Deputy vs Vice
Ever wondered why there are vice presidents, but deputy general managers? And why do we have vice captains but deputy Prime Ministers? This seems to be all confusing with much depending upon usage and precedents rather than any technical reasons. If you think of politics, Vice President is a post that is largely honorific while the exact opposite is seen in the case of Chancellor of a University. Here, it is Vice Chancellor who is more important and does all the work while Chancellor is the titular head of the university. Let us examine a bit more closely.
If we look at a dictionary, we find that a deputy is a person who is appointed to take on the role and responsibilities of his senior in his absence. But then why do we have assistant professors and not vice or deputy professors. But yes, we have assistant managers also deputy managers but not vice managers.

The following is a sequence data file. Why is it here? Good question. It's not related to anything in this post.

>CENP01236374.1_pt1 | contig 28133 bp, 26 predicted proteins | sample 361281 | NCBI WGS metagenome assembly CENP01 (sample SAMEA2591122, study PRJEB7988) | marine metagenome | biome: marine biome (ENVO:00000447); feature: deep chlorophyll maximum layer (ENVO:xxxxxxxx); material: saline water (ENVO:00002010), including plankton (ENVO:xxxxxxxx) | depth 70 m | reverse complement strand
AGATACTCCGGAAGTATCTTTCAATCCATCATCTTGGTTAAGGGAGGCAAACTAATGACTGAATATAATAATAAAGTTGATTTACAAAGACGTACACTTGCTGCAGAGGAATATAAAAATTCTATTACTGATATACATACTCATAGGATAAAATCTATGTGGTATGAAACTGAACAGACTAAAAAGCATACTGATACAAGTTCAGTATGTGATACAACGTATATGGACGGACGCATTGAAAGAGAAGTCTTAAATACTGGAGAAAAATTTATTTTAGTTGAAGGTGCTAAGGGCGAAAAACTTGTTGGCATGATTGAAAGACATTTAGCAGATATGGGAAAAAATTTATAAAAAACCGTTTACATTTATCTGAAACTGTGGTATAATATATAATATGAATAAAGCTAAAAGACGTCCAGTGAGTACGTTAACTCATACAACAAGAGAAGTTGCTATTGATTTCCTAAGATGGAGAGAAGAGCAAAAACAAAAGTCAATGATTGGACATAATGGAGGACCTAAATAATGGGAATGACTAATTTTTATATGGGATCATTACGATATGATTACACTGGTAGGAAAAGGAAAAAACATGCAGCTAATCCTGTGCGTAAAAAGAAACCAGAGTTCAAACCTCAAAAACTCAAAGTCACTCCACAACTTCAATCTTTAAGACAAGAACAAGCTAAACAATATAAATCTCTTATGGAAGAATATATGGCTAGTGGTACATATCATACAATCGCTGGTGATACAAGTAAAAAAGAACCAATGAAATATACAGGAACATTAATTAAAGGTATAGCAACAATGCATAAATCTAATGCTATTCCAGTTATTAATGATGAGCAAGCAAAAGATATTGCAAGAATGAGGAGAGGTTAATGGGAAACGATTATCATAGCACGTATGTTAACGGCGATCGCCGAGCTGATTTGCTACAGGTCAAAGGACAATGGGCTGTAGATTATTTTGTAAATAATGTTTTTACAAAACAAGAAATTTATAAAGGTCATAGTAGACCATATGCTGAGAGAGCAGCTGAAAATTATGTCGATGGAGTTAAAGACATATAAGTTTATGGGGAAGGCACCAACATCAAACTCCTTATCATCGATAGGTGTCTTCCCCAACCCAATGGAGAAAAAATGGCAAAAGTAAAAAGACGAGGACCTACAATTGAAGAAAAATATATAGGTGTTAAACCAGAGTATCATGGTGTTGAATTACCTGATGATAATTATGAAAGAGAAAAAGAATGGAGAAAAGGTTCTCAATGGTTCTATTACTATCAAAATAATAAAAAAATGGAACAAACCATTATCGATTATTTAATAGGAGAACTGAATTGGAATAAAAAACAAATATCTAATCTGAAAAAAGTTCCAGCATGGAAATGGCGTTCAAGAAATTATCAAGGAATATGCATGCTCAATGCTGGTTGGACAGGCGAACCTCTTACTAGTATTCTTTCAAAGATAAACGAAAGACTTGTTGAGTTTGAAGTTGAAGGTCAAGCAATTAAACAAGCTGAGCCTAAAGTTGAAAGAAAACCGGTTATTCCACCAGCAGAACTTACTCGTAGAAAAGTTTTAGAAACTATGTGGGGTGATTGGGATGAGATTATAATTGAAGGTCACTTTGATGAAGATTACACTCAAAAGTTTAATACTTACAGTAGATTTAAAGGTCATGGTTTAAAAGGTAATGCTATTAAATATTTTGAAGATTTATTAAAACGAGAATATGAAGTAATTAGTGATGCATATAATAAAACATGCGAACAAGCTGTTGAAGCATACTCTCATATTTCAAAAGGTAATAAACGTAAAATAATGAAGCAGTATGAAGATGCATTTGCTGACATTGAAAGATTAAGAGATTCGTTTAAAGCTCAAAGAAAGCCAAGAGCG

We have the clue in the word deputize that tells us that a deputy is meant to take on the role and responsibilities of his senior if and when required. Deputy Sheriff is a perfect example of this explanation. Though vice also means the same, in practice it is seen that there are a small number of people to whom this word is applied while deputy is meant to be used for a larger number of people. So we have many deputies but only 1-2 vice principals in a college.
What is the difference between Deputy and Vice?
• Vice and deputy are used to designate subordinate positions or posts.
• Whether vice or deputy would be used depends upon convention, and there is no rule to make use of either of these words.
• So we have vice presidents but deputy sheriffs and vice principal but deputy manager.
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